Many, in fact, enjoyed it so much that they aspired to do this kind of thing for a living — so many that, in spite of what was more often than not the extreme discouragement of the people around them, and the extremely long odds against their ever making a living this way — they put a lot of time and effort into trying to do that. And while this is not a particularly happy part of the story it seems to me that what led up to that did make a difference in the overall level of ability people had, and their willingness to pursue degrees and take up jobs where their English skills are relevant.

There simply was not the same opportunity to amuse themselves with numbers that there was with words; to, in the course of pure recreation, improve their mathematical skills the same way; to exercise their imaginations, and express themselves, and play, with numbers the way they could with words; and to do what all this made possible, discover a passion for the activity. Of course, some fell in love with numbers anyway. But the odds, the chances, were far fewer. Save for those few who were exceptionally susceptible to its attraction, or had special opportunity to get interested (perhaps because they had a knowledgeable parent who knew how to intrigue them, who was able to show them that here, too, there could be imagination and play and much else), math was plain and simple work — something they had to study in a highly structured, punitive, stress-and-fear-filled environment which made many want to have nothing to do with it when they could avoid it. Which diminished the odds of becoming attracted to math yet again.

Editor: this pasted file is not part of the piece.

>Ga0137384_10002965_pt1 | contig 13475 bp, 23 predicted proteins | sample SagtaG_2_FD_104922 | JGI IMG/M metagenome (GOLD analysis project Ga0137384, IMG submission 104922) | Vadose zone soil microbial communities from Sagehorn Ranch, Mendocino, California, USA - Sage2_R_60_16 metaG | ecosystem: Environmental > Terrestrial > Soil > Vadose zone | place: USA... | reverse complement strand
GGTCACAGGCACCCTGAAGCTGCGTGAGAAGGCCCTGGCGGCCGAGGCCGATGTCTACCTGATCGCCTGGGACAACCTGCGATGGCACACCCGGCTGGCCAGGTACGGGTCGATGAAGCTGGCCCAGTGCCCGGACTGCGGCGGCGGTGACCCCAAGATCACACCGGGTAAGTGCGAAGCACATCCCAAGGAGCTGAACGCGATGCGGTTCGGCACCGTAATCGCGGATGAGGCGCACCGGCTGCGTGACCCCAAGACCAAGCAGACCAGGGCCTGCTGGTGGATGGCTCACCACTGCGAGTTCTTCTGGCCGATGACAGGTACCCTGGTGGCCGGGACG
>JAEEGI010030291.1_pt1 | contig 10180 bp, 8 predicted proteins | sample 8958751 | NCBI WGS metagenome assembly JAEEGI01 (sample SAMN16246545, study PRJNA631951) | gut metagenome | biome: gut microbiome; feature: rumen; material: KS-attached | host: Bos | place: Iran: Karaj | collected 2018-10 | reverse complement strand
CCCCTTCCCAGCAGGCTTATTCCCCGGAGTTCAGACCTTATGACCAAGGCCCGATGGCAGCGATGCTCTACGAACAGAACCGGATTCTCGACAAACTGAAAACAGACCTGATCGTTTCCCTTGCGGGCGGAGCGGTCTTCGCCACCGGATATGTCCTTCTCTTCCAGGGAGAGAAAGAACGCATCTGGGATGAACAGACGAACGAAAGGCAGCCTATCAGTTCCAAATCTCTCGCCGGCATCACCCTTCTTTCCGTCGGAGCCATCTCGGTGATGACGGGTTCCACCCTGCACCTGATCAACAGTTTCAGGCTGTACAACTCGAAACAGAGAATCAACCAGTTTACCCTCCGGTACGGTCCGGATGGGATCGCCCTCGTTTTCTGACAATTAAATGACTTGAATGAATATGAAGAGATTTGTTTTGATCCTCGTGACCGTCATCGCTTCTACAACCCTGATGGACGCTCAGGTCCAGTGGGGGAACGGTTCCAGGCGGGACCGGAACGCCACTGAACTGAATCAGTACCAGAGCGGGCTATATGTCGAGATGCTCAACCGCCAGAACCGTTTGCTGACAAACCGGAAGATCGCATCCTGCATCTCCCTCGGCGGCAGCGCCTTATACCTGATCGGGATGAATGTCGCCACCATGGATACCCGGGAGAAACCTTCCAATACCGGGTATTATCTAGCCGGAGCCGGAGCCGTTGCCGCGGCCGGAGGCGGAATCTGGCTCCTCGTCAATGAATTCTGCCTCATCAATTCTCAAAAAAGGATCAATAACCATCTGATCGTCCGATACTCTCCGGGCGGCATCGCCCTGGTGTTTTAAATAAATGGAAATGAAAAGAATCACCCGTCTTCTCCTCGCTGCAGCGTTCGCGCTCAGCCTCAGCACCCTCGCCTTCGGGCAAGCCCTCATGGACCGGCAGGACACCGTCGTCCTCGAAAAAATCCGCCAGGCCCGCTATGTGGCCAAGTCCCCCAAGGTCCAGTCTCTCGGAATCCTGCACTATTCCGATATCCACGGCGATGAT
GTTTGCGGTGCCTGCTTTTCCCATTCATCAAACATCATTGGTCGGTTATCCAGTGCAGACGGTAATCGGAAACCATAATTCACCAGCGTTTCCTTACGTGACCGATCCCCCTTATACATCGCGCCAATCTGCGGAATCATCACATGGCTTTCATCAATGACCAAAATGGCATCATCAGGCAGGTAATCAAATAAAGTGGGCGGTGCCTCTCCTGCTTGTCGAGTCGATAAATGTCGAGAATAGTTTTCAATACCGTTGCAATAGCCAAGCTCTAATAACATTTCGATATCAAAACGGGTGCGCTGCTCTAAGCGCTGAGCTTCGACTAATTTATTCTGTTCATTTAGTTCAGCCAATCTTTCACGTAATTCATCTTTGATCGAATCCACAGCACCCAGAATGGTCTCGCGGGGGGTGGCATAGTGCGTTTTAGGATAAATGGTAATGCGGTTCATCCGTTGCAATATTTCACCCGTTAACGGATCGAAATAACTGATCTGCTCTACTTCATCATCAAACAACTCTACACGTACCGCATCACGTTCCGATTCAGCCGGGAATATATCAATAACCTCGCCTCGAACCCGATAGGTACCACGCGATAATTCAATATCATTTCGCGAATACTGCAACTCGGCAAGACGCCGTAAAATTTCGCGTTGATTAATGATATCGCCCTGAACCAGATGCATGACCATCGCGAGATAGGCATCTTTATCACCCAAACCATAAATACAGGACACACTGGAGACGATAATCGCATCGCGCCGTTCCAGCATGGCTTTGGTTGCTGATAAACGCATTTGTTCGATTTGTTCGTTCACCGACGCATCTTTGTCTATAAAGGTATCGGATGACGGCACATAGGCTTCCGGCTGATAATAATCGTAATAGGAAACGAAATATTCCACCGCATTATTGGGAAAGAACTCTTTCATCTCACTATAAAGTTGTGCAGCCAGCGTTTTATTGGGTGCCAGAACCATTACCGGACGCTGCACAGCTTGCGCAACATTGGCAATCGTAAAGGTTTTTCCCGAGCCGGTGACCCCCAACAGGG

I do not know that it could necessarily have been any other way. But the fact that it has not been that other way must be accounted a part of the story — while it may factor into how the situation is changing. Again, looking over the B.A.s being rewarded I was struck by how the popularity of English as a college major plummeted in recent years, such that where the allotment of some 50,000 such bachelor’s degrees seemed to be the norm in the 1990s and the twenty-first century down to 2013–2014 the figure stood at under 40,000 in 2018–2020 (a fall from the level of 5 percent of the degrees awarded in 1990–1991 to under 2 percent of them in 2019–2010, and perhaps still falling). One can argue that the endless drum-beating on behalf of STEM, STEM, STEM! (and the denigration of the humanities that has gone with it) has factored into their choosing other studies and other careers. However, it may also be no coincidence that the age cohort getting those later degrees grew up in a more fully digital age where there was less and less scope for reading to compete with other entertainments — and the smart phone, in its having everyone taking the whole package of electronic entertainment options everywhere with them, delivered a Mortal Kombat-like finishing blow. Bluntly put, we have fewer English majors because we have fewer people who found that they liked to read — in what can seem another rebuke to that conventional wisdom which, again, is ever conventional, but rarely wise.

Originally published at https://raritania.blogspot.com.



Nader Elhefnawy is the author of the thriller The Shadows of Olympus. Besides Medium, you can find him online at his personal blog, Raritania.

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Nader Elhefnawy

Nader Elhefnawy is the author of the thriller The Shadows of Olympus. Besides Medium, you can find him online at his personal blog, Raritania.